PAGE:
Will Apple Envy Be The Undoing Of Microsoft, Google, Amazon And Samsung?

Apple EnvyOne of my Mac360 colleagues informed me that a new Microsoft Store is due to open where he lives.

Right across from a very popular Apple Store.

Then I read that Google may open their own branded retail stores this year to compete with Apple. Samsung already has a few retail stores that look like Apple Stores with the Apple logo removed.

Clearly, Apple is doing something that their competitors find worthwhile. You know what they say, right? ‘Imitation is the sincerest form of flattery.‘ If that’s the case, every major tech company from Microsoft to Samsung, and Google to Amazon spends a lot of time, energy and money trying to flatter Apple.

Why is Apple not happy with all that flattery?

Obviously, the genetic makeup of Apple as a company is that they’re creative and other companies are not. Therefore, what Apple creates is a work of art. Flattery is imitation, not art.

Atlanta is home to a couple of Microsoft Stores. The one in Lenox Square Mall looks much like an Apple Store, only darker. And with far fewer customers.

Apple’s retail stores number just under 400 locations, and they’re both wildly popular and incredibly profitable. They’re also very busy with customers and Apple associates. I could take a page from Yogi Berra’s book and state, ‘Nobody goes there anymore. It’s too crowded.’ And you would understand.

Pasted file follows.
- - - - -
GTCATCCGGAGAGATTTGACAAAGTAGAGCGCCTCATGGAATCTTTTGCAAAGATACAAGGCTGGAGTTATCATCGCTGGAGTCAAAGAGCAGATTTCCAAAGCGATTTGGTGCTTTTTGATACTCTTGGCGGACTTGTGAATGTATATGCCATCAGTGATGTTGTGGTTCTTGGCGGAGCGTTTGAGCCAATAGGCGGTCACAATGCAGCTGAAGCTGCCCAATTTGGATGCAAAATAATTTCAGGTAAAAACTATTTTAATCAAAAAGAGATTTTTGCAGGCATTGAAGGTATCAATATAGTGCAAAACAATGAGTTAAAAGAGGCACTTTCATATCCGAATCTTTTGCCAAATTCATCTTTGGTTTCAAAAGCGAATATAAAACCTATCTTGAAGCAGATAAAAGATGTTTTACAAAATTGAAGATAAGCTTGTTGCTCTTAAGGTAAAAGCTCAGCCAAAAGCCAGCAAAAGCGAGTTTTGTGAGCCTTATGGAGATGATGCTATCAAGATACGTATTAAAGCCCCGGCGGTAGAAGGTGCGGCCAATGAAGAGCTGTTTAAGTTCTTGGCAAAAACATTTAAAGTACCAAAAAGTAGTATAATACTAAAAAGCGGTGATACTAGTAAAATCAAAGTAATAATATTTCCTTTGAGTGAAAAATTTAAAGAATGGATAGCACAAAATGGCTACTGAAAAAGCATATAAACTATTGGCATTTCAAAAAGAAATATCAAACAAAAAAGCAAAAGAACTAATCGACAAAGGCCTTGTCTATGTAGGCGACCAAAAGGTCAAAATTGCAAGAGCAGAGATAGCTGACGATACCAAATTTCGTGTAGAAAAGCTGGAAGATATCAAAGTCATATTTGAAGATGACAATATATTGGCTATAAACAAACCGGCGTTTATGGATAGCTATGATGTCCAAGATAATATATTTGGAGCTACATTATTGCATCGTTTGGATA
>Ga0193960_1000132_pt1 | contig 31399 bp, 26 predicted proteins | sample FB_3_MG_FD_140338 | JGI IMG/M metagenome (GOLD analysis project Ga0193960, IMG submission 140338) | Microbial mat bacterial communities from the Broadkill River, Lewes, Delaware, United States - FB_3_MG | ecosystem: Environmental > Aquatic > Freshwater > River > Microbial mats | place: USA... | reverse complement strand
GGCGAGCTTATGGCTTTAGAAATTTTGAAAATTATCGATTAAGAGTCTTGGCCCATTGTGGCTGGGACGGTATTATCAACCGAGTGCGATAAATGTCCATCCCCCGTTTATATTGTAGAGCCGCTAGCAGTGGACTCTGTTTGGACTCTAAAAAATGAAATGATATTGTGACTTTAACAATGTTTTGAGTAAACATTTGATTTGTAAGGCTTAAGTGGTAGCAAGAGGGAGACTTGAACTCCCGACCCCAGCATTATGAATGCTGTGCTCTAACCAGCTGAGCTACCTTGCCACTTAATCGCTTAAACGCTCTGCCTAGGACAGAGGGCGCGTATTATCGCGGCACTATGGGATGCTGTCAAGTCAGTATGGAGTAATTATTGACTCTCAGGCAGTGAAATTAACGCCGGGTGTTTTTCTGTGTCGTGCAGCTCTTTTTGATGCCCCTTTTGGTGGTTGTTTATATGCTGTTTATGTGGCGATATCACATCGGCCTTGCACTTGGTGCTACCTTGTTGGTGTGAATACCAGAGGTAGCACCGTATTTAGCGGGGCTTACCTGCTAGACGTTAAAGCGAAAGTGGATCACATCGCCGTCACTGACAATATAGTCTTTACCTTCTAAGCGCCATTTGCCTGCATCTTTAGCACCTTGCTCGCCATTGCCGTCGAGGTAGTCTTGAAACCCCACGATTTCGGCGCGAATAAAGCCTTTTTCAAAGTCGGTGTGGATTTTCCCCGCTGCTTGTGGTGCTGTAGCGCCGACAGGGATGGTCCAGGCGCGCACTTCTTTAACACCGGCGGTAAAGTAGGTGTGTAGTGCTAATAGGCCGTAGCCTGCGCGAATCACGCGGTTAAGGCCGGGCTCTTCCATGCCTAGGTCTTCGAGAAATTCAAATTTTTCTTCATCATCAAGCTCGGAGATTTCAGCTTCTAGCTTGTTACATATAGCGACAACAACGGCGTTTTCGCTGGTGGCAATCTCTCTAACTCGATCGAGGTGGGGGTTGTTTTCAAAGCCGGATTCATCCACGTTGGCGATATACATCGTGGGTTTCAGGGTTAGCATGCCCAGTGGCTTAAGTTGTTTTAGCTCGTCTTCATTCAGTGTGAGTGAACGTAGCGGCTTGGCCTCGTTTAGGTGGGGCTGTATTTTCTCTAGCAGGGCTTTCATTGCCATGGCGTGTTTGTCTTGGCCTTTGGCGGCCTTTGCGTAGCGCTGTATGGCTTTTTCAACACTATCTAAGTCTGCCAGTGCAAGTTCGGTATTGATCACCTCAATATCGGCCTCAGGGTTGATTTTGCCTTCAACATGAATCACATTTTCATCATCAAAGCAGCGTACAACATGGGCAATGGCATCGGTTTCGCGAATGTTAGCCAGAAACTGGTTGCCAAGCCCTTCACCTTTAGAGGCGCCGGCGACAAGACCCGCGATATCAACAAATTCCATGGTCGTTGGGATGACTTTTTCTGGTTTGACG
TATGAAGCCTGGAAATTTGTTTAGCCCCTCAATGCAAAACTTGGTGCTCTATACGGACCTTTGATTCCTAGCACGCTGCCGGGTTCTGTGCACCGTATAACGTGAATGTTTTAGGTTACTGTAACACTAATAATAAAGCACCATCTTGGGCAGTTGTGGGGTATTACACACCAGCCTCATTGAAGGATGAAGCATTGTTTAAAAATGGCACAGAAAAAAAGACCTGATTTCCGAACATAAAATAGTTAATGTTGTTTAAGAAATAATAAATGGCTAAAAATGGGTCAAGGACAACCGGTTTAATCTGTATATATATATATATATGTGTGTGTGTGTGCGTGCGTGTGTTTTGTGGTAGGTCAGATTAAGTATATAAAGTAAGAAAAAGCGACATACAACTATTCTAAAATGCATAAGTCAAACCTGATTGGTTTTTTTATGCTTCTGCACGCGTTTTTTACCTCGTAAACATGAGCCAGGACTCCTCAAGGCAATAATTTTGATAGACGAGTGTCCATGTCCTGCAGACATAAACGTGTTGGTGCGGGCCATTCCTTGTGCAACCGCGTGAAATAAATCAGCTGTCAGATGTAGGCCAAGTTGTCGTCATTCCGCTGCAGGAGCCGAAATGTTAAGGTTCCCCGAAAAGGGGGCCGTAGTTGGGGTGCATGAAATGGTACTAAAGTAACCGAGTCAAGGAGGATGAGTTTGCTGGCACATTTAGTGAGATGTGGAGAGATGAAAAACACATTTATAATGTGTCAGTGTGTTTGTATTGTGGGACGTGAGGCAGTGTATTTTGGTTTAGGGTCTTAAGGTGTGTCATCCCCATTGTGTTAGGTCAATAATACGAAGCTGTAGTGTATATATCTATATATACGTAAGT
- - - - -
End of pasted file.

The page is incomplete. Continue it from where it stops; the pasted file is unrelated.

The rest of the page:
Even if Microsoft and Google retail stores lose money for many years, their intent is similar to that of Apple– create a place where people can touch and feel their products. And get service and support. It makes sense.

I’m certain that both Microsoft and Google (and, Samsung when they announce their own retail stores) have another objective. Stop Apple’s growth. Apple is killing it with the retail experience that matches the user interface experience which only enhances the relationship Apple has with their huge customer base.

No other competitor has that kind of relationship with so many customers, so Microsoft, Google, Samsung, Amazon et al, are doing desperate things to prevent Apple from walking away with the largest share of industry profits.

Oh, wait. They did that already.

A little competition is good, right? I don’t view this venture into retail, or the severe copying of Apple’s products by the competition as anything more than desperation. It might work. But these companies better hurry. As it is now they’re spending more than they’re making to compete with Apple and a company can’t continue to do that for long.


  1. Born 1947 April 26th. I graduated high school before computers but ended up purchasing one of Steve’s new bicycles for the creative mind in 1985. It came with a handle, perhaps a precursor to the ultra mobile iPad. It took Apple almost ten years to sell one million macs, now only three weeks, iPads, about 3 days. Only a very few educators have noticed this looming disruptive event. You might be interested in checking out schoollibraries.net, a free shared library designed to provide a pool of curated resources for the iPad wielding student.